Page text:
As a side note, one of the M&M fans created an excellent walk-through, which can be found here: http://www.valdier.com/roleplaying/Character Sheets/Mutants_and_Masterminds/tutorial.html .
My other complaint is one that is easily fixed. As it stands, Skills are just too expensive to be worth much (1 Power Point = 1 Skill rank). A very common house rule has emerged that enables you to spend 1 Power Point in exchange for 3 Skill ranks. I've used this and it works like a charm.
Antway, I've created seven characters for M&M. With each one, I tried to do something different in order to flex the system. Here's the run-down, starting from the least powerful and working our way up:
The Hungry Battle Axe: A goofy armor-wearing, axe-wielding villain. He was one of the villains who appeared in the old Hostess ads from the '70s and early '80s. Power Level 5
Chairman: A dork whose musket turns people into chairs. Another Hostess ad villain. Power Level 5
The Mist: A pulp-style masked man with a tommy gun and the power to disappear in a cloud of mist. Power Level 6
Corkscrew: A mercenary with various arm attachments. His main attachment is a drill. A very big drill. Power Level 8
Hothead: A fiery hero with a lot of Feats and four Weaknesses. Power Level 10
Bonechiller: A classic shadowy crimefighter who uses his gadgets and power-glider to assist him. Power Level 10
Powermad A nasty villain with a wide array of powers and abilities. Power Level 18
The character creation rules are fantastic, but the game system is where M&M really shines like a lighthouse in a foggy bay.
At first glance, it looks like the basic D20 mechanic. Roll a twenty-sider, add your bonuses together and compare it to a target number. From there, however, the designer takes the D20 thing and contorts it into something entirely different...and, in my opinion, better.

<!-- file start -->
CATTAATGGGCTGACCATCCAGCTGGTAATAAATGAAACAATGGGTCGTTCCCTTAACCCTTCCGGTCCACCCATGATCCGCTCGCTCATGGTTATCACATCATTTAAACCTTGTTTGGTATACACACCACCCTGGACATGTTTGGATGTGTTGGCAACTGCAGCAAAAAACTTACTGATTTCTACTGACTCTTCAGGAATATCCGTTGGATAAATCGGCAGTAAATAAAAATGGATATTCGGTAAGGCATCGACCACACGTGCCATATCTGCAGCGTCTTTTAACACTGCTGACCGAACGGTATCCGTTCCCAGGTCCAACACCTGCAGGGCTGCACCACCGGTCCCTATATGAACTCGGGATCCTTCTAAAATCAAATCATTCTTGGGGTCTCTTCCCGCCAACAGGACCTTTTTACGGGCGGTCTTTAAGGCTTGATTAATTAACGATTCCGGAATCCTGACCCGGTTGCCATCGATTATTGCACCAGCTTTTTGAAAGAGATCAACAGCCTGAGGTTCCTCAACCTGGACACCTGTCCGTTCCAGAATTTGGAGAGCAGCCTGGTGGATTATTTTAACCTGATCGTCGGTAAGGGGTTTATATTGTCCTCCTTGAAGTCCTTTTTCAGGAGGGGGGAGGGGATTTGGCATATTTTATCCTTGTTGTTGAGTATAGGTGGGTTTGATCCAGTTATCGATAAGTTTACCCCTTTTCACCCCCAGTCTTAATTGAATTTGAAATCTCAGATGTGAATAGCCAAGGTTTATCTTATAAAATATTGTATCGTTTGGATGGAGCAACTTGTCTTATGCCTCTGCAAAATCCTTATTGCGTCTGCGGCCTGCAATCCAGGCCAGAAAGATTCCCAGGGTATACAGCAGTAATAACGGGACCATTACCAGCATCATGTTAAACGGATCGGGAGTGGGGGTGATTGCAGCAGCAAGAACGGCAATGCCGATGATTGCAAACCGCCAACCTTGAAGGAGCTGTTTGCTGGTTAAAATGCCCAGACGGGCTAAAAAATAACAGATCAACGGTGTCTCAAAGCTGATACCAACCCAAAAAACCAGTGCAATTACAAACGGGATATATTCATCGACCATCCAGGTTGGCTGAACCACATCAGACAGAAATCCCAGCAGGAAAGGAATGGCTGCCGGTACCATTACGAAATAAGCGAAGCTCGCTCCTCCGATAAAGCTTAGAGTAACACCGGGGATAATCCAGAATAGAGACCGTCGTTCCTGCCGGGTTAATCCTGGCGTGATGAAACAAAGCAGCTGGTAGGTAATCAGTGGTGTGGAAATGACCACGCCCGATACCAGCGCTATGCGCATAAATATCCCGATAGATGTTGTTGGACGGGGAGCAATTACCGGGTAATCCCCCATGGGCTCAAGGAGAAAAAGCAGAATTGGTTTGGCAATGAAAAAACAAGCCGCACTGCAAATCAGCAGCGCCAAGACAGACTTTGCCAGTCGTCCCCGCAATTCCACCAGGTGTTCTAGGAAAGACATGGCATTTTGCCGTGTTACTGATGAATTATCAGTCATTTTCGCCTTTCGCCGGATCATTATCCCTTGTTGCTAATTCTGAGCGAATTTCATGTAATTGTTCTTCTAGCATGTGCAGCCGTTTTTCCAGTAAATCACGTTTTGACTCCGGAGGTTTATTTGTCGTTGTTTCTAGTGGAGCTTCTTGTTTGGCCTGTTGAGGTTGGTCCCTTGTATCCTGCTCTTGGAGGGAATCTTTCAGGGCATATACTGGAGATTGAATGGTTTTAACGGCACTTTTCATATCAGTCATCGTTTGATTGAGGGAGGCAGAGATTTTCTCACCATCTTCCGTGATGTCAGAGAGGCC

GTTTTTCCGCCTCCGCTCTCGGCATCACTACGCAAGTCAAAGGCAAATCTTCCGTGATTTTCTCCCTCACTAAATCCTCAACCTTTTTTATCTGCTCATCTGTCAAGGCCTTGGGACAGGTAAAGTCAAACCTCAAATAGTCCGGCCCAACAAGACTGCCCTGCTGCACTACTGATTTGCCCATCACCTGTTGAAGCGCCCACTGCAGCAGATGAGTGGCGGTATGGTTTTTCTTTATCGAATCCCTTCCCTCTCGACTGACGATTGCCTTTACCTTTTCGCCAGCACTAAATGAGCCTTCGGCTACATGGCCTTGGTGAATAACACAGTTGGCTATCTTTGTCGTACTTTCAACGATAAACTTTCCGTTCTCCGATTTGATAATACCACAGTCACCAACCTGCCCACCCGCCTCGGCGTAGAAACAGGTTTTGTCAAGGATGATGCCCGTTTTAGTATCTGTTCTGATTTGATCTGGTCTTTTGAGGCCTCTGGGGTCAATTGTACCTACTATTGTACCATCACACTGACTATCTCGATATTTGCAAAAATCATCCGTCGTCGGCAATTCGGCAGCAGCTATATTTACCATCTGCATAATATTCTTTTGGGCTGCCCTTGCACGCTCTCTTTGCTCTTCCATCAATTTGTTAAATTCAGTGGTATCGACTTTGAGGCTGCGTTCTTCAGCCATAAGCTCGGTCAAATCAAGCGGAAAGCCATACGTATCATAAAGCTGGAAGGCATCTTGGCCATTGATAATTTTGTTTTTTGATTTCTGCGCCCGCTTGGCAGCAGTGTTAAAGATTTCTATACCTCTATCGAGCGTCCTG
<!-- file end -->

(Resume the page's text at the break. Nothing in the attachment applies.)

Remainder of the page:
The design of M&M goes a bit off the beaten path, which only adds to its charm (at least to me). To satisfy those who want the rules to be a bit more conventional or detailed, Mr. Kenson added sidebars that offer optional rules. This strikes me as a wise decision. The more gamers you can please, the better off you're going to be and I think he bent over backward to ensure that nearly everyone would be happy.
Now, we move on to combat.
The "to hit" system is essentially an extention of the task resolution rules, which is fine by me. Just roll that D20, add in your bonuses and hope you roll equal or higher than the opponent's Defense. Simple, effective and consistent.
The part of combat that really stands out though is the way damage is handled. When a character gets smacked (or shot, blasted, poked in the eyes or whatever), he has to make a Damage save versus a DC based on how powerful the attack is. If the save succeeds, he shrugs off the damage effortlessly. If, on the other hand, it fails, the character suffers damage. The more the roll failed by, the worse the effects are.
In true comicbook fashion, death only occurs if a deliberate attempt on a character's life is made. The book contains an optional rule that makes death more common for those GMs looking for a more realistic treatment of the genre.
The damage mechanic may look wonky at first, but it works beautifully, especially in conjunction with Hero Points which can be spent to alter the effects of damage. The only other game I've come across that had a similar mechanic was the second Buck Rogers game. Needless to say, I think the M&M version works much better.
The combat section of the book covers all the bases as far as I can tell. It features maneuvers, gang-ups, destroying surrounding terrain, mental combat, modifiers and a lot more. I was unable to find any glaring omissions, nor any mishandling of the stuff it did cover.
All in all, combat is a breeze to run. Moreso, in my opinion, than any other superhero RPG since the original Marvel Super Heroes game. And frankly, I'm not even sure that even MSH can equal M&M's combat system.
Mutants and Masterminds definitely has some snags, just as all games do. Fortunately, these are relatively minor and are easy to patch up. As a compulsive systems-tinkerer, I don't mind tweaking things hear and there, so long as I don't have to practically rebuild the darn game. And M&M's problems aren't that big.
The system is simple enough to attract rules-lite fans, but has enough "meat" to keep the rules-heavy fans interested. Best of all, Mr. Kenson has made it easy to drop rules or add new ones into the game without disrupting the rest of the system. This is a difficult thing to accomplish in game design, so my hat goes off to him.
In my opinion, Mutants and Masterminds is the best thing to come out of the D20/OGL crowd. At first, I had my doubts about it, but those doubts were washed away quickly upon closer inspection. This is proof positive that it's possible to use the OGL and still be innovative.
The world of superheroic gaming has just become more exciting thanks to Mutants and Masterminds!